Details about the martyrdom of three Christians at a Bible publishing house in Turkey last year are beginning to emerge as suspects testify in hearings, according to a report from Compass Direct News.
There are several suspects in the executions of Tilman Geske of Germany and Turkish nationals Necati Aydin and Ugur Yuksel, according to authorities. Suspect Hamit Ceker was one of the first to testify in court, Compass Direct reported.
Ceker told court officials in Malatya’s 3rd Criminal Court he watched as another suspect, identified as Emre Gunaydin, slit the throats of two of the Christians, Geske and Aydin, but he was unaware how Yuksel died.
“I didn’t see how Ugur was killed,” Ceker testified. “I just heard him cry out ‘Jesus!'”
Necati Aydin, Tilman Geske and Ugur Yuksel, (L to R) who were martyred by Muslims in Turkey
Ceker also testified that although he and other Islamists carried newly purchased knives, plastic gloves and Islamic prayer inscriptions, the purpose of the team of Muslims was to get evidence against the Christians.
Christians, who make up less than 1 percent of the population in Turkey, have been subjected to numerous attacks in recent years. In 2006, a Turkish teen shot to death a Roman Catholic priest as he prayed in his church. Two other priests were attacked the same year. Early last year came the death of Armenian Christian editor Hrant Dink.
The three victims of the publishing house attack were found with their hands and legs bound and their throats slit. Authorities said police were dispatched after getting calls about a fight.
When the attack became known, Geske’s widow, Susanne, responded in a way that hit the front pages of the nation’s largest newspapers.
“Oh God, forgive them for they know not what they do,” she said, agreeing with the words of Christ on Calvary (Luke 23.34), according to a letter Christians in Turkey have written to the worldwide church, released through Voice of the Martyrs.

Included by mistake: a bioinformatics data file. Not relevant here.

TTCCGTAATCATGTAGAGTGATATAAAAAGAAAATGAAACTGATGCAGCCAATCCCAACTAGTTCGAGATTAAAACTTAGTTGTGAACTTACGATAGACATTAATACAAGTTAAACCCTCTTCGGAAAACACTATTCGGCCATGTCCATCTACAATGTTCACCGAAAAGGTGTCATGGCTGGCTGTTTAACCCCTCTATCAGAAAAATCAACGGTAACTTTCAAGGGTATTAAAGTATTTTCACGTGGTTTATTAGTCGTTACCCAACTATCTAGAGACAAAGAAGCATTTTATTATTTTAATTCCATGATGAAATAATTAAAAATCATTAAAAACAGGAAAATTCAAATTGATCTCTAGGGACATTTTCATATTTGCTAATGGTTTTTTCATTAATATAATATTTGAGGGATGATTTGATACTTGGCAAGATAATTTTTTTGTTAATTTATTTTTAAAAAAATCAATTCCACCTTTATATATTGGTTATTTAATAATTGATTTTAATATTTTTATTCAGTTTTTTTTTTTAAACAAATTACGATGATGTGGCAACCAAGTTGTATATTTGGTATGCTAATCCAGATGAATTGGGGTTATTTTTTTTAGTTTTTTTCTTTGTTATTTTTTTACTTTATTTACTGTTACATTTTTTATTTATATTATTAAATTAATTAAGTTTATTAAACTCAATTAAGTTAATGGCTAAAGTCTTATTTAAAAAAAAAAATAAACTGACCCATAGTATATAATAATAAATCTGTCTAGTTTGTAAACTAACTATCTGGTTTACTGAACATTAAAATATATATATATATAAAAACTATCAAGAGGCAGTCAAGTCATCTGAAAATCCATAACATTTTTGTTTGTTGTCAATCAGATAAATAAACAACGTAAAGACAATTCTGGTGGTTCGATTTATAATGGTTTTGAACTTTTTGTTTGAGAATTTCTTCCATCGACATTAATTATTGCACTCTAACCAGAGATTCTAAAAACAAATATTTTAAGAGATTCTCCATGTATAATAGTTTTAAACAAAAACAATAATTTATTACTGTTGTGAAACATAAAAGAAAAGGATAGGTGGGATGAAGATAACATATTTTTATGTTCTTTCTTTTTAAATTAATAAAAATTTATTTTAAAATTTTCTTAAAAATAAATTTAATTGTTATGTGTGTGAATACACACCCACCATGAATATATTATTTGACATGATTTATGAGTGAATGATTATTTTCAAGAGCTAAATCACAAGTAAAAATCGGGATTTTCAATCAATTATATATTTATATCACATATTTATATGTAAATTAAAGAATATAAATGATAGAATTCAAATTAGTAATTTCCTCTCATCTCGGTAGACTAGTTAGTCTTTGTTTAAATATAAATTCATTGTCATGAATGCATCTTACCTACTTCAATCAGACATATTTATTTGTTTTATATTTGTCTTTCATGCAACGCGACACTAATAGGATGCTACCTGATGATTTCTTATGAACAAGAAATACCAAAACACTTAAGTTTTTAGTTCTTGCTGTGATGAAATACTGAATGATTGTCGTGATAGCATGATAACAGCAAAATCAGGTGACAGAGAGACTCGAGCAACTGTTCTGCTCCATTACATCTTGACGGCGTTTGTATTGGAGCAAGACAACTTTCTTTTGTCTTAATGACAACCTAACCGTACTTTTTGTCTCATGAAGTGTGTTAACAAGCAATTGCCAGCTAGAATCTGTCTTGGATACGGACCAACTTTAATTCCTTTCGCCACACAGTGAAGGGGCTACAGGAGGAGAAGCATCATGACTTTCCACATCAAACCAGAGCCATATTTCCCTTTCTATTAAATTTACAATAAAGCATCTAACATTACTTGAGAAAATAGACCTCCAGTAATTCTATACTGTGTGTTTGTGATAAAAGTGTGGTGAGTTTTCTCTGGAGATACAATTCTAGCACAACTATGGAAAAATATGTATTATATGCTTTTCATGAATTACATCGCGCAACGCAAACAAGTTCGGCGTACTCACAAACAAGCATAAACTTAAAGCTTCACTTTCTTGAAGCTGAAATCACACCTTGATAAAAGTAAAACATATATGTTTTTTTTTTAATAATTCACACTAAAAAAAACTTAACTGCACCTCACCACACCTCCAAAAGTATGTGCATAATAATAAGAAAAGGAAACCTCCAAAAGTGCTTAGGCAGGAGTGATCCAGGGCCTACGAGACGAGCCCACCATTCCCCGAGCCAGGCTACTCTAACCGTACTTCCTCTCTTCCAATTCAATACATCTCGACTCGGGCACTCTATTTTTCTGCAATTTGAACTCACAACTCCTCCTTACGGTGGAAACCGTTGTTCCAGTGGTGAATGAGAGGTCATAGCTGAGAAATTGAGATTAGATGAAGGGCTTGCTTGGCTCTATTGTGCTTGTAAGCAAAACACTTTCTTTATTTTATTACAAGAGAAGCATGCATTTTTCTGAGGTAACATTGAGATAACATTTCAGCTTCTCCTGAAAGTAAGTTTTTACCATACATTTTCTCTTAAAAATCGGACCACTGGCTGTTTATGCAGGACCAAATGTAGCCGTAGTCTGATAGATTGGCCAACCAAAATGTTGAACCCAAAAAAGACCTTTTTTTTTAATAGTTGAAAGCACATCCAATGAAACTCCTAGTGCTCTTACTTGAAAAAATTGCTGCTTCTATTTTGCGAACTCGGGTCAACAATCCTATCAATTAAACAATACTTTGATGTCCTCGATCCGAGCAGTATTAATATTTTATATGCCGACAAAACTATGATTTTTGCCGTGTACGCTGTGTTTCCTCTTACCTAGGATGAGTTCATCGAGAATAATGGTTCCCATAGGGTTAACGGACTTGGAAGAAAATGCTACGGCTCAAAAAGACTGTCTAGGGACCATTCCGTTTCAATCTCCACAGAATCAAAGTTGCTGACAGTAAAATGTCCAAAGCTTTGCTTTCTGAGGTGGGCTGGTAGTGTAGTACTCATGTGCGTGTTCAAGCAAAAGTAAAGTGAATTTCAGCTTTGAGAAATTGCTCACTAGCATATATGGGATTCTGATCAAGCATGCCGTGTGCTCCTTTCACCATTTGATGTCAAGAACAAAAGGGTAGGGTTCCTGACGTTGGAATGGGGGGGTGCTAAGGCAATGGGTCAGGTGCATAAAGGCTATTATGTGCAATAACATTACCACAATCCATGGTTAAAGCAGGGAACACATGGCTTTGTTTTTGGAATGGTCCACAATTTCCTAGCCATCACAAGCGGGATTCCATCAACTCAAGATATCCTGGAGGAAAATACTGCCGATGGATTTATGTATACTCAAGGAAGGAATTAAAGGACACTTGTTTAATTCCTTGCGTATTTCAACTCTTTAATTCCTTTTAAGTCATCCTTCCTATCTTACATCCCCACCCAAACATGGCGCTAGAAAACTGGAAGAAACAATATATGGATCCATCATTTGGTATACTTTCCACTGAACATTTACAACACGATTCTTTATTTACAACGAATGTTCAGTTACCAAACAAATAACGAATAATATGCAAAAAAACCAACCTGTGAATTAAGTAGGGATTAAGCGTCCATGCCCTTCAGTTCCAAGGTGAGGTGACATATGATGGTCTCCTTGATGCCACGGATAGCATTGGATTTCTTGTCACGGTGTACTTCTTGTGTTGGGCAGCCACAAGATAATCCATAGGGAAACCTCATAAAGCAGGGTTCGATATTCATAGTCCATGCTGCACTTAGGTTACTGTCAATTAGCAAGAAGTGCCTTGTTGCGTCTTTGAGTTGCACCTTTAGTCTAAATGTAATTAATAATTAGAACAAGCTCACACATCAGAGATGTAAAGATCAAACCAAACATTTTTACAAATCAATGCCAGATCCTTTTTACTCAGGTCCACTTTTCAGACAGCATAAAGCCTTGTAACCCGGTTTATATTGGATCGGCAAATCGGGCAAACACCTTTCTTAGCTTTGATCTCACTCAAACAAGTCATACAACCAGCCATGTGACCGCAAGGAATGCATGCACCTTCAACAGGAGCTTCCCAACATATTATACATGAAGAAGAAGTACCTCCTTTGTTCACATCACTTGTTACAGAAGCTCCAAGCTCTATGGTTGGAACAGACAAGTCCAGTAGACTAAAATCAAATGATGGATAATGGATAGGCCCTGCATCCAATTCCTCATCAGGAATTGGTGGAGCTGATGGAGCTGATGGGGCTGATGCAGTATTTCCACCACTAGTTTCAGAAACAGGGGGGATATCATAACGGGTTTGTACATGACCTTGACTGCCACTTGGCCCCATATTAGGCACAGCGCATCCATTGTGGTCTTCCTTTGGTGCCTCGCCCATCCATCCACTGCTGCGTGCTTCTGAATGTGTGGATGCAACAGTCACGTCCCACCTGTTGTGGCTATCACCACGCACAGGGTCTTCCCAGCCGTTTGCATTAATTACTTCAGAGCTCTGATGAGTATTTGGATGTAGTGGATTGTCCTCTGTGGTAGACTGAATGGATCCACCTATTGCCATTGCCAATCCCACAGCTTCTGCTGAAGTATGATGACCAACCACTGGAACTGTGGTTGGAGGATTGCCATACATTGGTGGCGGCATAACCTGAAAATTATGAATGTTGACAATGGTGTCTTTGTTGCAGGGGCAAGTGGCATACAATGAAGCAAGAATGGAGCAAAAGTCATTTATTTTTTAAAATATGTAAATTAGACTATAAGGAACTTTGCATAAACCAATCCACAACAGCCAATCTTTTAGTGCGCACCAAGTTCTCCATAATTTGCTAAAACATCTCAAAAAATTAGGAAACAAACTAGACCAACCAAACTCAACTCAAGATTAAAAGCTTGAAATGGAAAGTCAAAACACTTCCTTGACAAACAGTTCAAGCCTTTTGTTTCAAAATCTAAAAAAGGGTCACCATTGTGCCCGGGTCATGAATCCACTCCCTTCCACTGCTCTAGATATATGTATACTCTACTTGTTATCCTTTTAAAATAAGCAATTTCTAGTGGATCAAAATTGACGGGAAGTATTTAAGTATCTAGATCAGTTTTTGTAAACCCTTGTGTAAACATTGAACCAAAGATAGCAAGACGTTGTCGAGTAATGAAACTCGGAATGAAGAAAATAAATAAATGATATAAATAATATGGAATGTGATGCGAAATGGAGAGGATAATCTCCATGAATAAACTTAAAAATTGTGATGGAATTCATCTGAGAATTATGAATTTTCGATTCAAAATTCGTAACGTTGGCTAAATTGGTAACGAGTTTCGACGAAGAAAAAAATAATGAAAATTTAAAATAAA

“In a country where blood-for-blood revenge is as normal as breathing, many many reports have come to the attention of the church of how this comment of Susanne [Geske] has changed lives,” the letter said. “One columnist wrote of her comment, ‘She said in one sentence what 1,000 missionaries in 1,000 years could never do.'”
Titled “A letter to the Global Church from The Protestant Church of Smyrna,” it was received by VOM shortly after the slayings, and the ministry organization that works with the Persecuted Church worldwide publicized it.
VOM noted that 2,000 years earlier, this location of Christians was addressed in Rev. 2:8-11: “And to the angel of the church in Smyrna write… ‘Do not fear any of those things which you are about to suffer. Indeed, the devil is about to throw some of you into prison, that you may be tested, and you will have tribulation 10 days. Be faithful until death, and I will give you the crown of life. He who has an ear, let him hear what the Spirit says to the churches. He who overcomes shall not be hurt by the second death.'”
The letter told of a Bible study that was planned that morning involving the three Christians and apparently five Muslims who had been invited.
“No one knows what happened in the hearts of those men as they listened to the gospel. Were they touched by the Holy Spirit? Were they convicted of sin? Did they hear the gospel in their heart of hearts? Today we only have the beginning of their story,” the letter said.
“The young men got guns, bread knives, ropes and towels ready for their final act of service to Allah. They knew there would be a lot of blood. They arrived in time for the Bible study, around 10 o’clock,” the letter said. “Reportedly, after Necati read a chapter from the Bible the assault began. The boys tied Ugur, Necati, and Tilman’s hands and feet to chairs and as they videoed their work on their cellphones, they tortured our brothers for almost three hours.”
During his trial, Compass Direct reported, Ceker said the Muslims were angered when Aydin said, “We are all the children of Jesus.”
Ceker said he tried to persuade the others to leave the men tied up on the floor, but Gunaydin replied, “No, they know me now.”
The report said Ceker testified Gunaydin told another suspect, Salih Gurler, to strangle Aydin, but when he couldn’t, Gunaydin slashed Aydin’s throat. Then Gunaydin took a towel to cover Geske’s face and cut his throat.
When Ceker reported he had loosened the cords binding Yuksel’s wrists, and slipped a packet under his head, Semse Aydin, Necati Aydin’s window, protested.
“They went there to kill our husbands, and then they say they did things to make them comfortable!” the widow cried out in the courtroom, according to Compass Direct. “This is contemptible!”
But Ceker admitted Gunaydin had been complaining about the 49 “house churches” in Malatya and saying Christians were a threat to Islam.
Court proceedings are scheduled to resume Feb. 25, Compass reported.